Why?

Why are you rolling over and having your belly-tickled like this? You appear to have done nothing wrong. Your ex-Landlord's position (the knowledge of building work) seems unreasonable and money-grabbing. You are in a position of strength. There is no evidence that can be called-upon to validate his assertions. I would leave the Cleaning Company out of it and tell the Landlord you'd like to progress down the route of ADR with the Deposit Scheme in question. Let them think on that for a bit...

I guarantee it will be a lot of extra effort for the Landlord. The onus will be on them to provide evidence, which they simply do not have. All your position really needs to be is - "it was in a worse condition when we moved in" - if anyone asks you to prove it, then it's not your responsibility to do that - it's the ex-Landlord's responsibility - and they cannot perform this.

I don't understand this meekness.

It's not meekness, it's frustration and just wanting to move on with our life in our new home!

I guess we're trying to take the easy route rather than actually aiming to get our deposit back - clarity on our direction helps, thanks :)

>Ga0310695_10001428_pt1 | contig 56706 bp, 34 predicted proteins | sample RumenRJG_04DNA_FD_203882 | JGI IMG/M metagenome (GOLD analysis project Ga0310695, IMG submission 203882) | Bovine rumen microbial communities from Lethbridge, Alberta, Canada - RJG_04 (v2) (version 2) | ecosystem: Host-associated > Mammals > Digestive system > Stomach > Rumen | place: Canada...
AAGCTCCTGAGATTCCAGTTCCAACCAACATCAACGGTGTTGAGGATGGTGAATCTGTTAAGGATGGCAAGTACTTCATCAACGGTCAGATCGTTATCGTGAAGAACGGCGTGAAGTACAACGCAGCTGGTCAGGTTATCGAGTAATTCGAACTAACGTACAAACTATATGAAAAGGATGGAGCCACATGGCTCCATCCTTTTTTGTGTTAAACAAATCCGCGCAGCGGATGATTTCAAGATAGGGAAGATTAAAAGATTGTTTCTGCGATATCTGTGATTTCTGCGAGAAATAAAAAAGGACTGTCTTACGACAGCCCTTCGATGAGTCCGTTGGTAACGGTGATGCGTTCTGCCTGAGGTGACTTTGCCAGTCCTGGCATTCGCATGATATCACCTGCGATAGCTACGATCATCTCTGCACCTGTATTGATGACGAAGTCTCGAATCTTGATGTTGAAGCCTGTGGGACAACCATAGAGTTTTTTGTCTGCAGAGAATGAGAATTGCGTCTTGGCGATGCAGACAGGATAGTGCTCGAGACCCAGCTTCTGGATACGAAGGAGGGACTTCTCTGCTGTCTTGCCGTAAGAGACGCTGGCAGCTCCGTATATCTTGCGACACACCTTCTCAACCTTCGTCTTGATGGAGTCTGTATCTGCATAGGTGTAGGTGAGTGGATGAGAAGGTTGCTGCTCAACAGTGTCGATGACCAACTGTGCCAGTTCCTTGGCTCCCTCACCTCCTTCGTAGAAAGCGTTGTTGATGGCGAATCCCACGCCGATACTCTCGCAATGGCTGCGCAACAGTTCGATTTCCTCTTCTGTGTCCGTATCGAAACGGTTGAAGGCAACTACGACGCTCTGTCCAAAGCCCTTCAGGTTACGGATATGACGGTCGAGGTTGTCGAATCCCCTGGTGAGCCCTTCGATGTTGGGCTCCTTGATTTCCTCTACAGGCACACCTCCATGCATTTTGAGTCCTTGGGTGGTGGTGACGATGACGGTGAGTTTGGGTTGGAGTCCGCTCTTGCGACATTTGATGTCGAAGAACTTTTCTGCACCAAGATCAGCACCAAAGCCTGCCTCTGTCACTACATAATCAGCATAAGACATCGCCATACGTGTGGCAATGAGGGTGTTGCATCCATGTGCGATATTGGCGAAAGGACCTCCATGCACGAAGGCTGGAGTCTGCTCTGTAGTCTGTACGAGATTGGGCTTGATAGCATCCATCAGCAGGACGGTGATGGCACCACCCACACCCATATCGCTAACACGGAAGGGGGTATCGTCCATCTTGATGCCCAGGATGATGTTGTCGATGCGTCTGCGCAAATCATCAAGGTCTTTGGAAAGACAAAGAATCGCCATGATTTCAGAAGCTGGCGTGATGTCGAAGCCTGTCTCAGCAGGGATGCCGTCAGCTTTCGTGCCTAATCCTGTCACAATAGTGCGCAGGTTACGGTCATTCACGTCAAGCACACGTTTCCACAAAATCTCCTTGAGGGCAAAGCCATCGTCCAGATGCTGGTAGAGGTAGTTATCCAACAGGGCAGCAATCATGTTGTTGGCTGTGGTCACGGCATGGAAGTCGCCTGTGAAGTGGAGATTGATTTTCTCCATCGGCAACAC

I think we're worried he's going to pull a rabbit out of the hat so to speak - you'll say don't worry about that at this moment.
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« Reply #13 on: October 21, 2021, 11:36:33 AM »

It's OK to want an easy life, I get that... sometimes you pay for that luxury... and, if that's the case that you just want to move on, why not just let him deduct an[y] amount from your Deposit (as per his 'offer' in your first post) and then you can move on in the simplest way possible? There's obviously some fight within you... otherwise you'd not be here... but I'm not saying fight everything, and incur delays and frustration and all that... but, decide, if you do really want the easy, simple solution - it's in front of you.